2011-13 Ettelson Fund Recipient
Melissa Wong, Ph.D. - Researching epithelial cell differentiation, stem cells and β-catenin signaling in development and cancer
Melissa Wong, Ph.D., associate professor of dermatology and cell and developmental biology, was the first recipient of funds from the fund. Wong’s focus is epithelial cell differentiation, stem cells and ß-catenin signaling in development and cancer. Wong plans to use the funds to advance the understanding of how normal tissue stem cells are related to cancer stem cells. This is an important physiologic distinction since cancer stem cells are thought to be resistant to current therapies that are designed to eradicate cancer. Therefore, novel therapies designed to target cancer stem cells must also be designed to preserve normal tissue stem cell function.
Additional funds supported granted to research in the lab of Melissa Wong, Ph.D., to support research experiments by third year dermatology residents, Gretchen Vanderbeek, M.D., and Farnaz Fakhari, M.D., Ph.D., who spent their three month research rotations conducting experiments that supported the first definitive identification of cell fusion between hematopoietic cells and any epithelial cell type in human tissue. A manuscript of the findings has been submitted for publication.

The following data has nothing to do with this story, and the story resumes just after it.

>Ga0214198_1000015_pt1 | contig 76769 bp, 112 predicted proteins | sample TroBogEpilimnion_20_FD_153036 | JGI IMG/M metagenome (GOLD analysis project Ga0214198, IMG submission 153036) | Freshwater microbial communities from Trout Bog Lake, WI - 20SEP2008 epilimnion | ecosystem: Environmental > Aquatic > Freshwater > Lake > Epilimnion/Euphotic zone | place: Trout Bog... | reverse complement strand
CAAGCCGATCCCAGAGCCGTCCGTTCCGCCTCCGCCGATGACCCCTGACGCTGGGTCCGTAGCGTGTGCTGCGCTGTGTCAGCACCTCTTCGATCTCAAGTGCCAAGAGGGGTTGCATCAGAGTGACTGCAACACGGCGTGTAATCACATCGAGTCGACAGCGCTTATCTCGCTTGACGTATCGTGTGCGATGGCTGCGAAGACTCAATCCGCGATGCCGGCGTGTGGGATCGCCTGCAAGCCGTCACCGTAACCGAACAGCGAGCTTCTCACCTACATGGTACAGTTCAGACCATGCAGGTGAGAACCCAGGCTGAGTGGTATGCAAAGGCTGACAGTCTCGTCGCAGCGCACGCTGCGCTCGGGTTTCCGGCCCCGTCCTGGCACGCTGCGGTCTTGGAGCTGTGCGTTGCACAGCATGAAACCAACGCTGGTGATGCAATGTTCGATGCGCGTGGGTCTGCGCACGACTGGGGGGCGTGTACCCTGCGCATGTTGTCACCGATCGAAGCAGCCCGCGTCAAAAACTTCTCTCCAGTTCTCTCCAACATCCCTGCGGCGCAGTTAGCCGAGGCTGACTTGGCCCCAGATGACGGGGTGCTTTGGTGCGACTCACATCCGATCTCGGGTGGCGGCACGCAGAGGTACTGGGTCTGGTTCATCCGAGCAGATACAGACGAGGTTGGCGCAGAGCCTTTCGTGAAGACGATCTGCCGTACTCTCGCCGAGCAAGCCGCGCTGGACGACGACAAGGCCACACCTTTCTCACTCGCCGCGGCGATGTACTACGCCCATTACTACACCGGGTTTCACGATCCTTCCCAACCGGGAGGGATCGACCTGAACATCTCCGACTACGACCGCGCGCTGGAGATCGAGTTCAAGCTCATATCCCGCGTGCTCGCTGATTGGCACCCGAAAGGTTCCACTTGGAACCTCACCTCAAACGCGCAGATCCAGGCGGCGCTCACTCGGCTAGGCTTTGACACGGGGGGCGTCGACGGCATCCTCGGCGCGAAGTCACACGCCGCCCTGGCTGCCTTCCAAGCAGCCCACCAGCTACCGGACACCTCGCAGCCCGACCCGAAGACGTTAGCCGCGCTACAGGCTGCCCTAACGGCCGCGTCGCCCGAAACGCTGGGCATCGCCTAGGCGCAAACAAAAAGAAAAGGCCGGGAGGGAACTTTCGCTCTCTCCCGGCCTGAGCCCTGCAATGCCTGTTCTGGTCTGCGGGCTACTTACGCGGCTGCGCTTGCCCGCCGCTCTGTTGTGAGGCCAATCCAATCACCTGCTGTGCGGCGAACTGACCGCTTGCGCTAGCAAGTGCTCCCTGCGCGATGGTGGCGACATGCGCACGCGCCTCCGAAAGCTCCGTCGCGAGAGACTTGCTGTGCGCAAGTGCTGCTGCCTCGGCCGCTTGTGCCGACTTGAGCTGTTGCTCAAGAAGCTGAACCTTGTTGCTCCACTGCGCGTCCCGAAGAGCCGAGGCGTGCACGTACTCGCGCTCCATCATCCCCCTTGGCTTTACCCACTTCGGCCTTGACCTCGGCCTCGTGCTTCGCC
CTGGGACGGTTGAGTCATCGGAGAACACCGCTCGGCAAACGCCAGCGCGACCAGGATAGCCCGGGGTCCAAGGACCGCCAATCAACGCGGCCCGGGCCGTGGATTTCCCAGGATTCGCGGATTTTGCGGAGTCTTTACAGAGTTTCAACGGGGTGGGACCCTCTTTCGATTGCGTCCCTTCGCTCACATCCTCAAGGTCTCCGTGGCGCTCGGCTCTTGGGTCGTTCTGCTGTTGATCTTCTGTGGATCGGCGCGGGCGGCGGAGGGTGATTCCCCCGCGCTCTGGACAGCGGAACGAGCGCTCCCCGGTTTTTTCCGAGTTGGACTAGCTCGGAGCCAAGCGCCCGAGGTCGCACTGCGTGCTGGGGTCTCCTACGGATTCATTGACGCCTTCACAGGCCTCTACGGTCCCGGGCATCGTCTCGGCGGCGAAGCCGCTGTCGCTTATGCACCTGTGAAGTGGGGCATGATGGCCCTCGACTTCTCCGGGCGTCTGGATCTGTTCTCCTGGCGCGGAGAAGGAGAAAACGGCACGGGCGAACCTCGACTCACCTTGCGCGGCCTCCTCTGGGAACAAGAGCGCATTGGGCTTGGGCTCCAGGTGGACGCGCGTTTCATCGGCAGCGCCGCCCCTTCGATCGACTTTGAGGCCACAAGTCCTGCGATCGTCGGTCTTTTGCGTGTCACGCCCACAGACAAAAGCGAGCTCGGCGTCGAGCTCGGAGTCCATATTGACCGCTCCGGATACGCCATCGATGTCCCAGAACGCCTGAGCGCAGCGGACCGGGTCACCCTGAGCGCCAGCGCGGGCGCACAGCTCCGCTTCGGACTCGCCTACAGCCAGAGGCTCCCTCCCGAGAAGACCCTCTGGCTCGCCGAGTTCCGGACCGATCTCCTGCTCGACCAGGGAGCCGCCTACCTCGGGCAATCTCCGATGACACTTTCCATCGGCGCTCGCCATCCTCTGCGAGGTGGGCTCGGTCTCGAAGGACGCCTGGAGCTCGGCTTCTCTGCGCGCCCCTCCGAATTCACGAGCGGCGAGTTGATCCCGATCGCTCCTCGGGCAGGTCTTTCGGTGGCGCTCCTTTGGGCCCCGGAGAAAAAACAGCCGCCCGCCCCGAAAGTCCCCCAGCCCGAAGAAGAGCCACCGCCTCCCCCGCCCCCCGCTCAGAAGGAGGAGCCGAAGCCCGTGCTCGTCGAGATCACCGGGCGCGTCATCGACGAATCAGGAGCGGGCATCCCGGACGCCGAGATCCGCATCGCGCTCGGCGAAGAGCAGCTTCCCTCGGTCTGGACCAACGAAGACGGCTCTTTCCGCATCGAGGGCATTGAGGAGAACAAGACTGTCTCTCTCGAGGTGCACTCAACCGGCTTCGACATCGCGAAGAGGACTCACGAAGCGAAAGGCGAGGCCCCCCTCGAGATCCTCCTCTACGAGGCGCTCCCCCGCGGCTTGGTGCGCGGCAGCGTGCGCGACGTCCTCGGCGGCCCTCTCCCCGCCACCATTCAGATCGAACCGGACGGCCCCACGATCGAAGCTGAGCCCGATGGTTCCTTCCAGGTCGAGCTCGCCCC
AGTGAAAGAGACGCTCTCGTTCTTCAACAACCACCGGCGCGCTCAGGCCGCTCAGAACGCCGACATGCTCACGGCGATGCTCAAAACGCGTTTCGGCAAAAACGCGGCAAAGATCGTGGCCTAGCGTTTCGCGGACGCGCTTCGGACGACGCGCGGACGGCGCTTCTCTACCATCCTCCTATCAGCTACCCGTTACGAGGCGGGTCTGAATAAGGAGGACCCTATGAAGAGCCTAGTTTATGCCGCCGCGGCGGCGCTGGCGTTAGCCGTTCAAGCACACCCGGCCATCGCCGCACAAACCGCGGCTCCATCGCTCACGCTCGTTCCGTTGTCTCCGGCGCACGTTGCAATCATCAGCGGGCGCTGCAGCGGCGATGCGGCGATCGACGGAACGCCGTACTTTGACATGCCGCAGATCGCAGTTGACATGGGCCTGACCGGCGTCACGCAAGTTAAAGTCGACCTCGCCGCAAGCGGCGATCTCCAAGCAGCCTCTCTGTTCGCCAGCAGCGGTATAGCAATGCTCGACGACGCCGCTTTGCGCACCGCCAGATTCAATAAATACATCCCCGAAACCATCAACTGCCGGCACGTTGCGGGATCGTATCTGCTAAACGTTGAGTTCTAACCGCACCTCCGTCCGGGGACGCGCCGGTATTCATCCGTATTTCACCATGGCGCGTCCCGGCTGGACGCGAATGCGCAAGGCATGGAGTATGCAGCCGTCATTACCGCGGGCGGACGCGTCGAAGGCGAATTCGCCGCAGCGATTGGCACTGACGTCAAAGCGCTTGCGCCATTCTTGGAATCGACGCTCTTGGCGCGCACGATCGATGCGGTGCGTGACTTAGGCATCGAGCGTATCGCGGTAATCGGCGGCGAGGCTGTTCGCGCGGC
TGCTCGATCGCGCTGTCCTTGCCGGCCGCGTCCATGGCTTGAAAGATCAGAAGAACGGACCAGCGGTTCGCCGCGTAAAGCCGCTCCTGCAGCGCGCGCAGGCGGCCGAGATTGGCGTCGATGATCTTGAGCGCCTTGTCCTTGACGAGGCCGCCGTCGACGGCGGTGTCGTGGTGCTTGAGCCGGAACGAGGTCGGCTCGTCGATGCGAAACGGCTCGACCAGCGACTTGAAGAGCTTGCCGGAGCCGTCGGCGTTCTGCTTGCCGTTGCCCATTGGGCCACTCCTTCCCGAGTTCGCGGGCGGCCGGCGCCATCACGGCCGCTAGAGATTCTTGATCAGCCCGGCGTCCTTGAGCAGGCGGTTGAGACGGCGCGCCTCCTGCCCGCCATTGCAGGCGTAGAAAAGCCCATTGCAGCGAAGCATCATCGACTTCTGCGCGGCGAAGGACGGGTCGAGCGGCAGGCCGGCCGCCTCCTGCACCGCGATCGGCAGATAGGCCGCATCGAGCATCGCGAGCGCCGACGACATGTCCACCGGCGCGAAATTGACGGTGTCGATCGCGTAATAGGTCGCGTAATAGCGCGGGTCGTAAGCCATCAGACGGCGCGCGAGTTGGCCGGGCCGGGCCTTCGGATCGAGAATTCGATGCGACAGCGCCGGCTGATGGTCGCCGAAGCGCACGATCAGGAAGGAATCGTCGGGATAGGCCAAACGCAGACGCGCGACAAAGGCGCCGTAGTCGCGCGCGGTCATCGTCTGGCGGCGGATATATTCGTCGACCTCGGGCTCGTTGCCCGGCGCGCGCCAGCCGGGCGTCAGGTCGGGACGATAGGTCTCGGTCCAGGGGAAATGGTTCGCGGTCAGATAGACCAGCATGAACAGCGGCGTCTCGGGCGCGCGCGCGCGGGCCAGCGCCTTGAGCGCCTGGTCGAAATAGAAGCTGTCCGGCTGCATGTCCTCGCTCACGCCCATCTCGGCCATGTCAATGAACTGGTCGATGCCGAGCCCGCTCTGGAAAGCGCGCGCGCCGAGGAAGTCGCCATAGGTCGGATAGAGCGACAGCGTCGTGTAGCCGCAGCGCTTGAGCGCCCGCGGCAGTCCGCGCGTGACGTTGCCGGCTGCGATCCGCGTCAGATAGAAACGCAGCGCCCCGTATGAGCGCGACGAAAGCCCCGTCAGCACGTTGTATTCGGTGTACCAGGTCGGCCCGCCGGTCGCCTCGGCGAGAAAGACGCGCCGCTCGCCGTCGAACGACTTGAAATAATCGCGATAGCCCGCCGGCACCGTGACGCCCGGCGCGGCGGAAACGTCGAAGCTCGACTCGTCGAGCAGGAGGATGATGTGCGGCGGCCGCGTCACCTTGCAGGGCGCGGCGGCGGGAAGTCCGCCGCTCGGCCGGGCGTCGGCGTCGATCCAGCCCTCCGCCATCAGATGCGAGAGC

Steven Jacques, Ph.D., professor of dermatology and biomedical engineering, is a leader in utilizing lasers and light in medicine and biology. The scientific projects of the Jacques lab include efforts to find better therapies and better ways to diagnose disease. The funds received were used toward the purchase a mobile clinical confocal microscope that allows dermatologists, biomedical engineers, and mathematicians to employ novel non-invasive imaging technology to visualize below the surface of the skin to greatly facilitate detection and treatment of skin disease. While existing technology has shown proof of principle in an ability to identify margins of tumors of the skin, including basal cell carcinoma, squamous cell carcinoma and melanoma, even for spreading of single melanoma cells within the epidermis, a mobile confocal microscope with an articulating arm for practical use in the clinic was imperative for future projects that will impact patient care.